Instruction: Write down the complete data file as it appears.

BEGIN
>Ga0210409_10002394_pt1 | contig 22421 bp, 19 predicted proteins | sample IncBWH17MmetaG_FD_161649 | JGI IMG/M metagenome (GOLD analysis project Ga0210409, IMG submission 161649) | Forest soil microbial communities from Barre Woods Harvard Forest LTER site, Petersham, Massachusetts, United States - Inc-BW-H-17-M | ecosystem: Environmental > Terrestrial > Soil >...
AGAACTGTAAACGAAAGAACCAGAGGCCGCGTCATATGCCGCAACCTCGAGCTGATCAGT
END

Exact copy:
>Ga0210409_10002394_pt1 | contig 22421 bp, 19 predicted proteins | sample IncBWH17MmetaG_FD_161649 | JGI IMG/M metagenome (GOLD analysis project Ga0210409, IMG submission 161649) | Forest soil microbial communities from Barre Woods Harvard Forest LTER site, Petersham, Massachusetts, United States - Inc-BW-H-17-M | ecosystem: Environmental > Terrestrial > Soil >...
AGAACTGTAAACGAAAGAACCAGAGGCCGCGTCATATGCCGCAACCTCGAGCTGATCAGT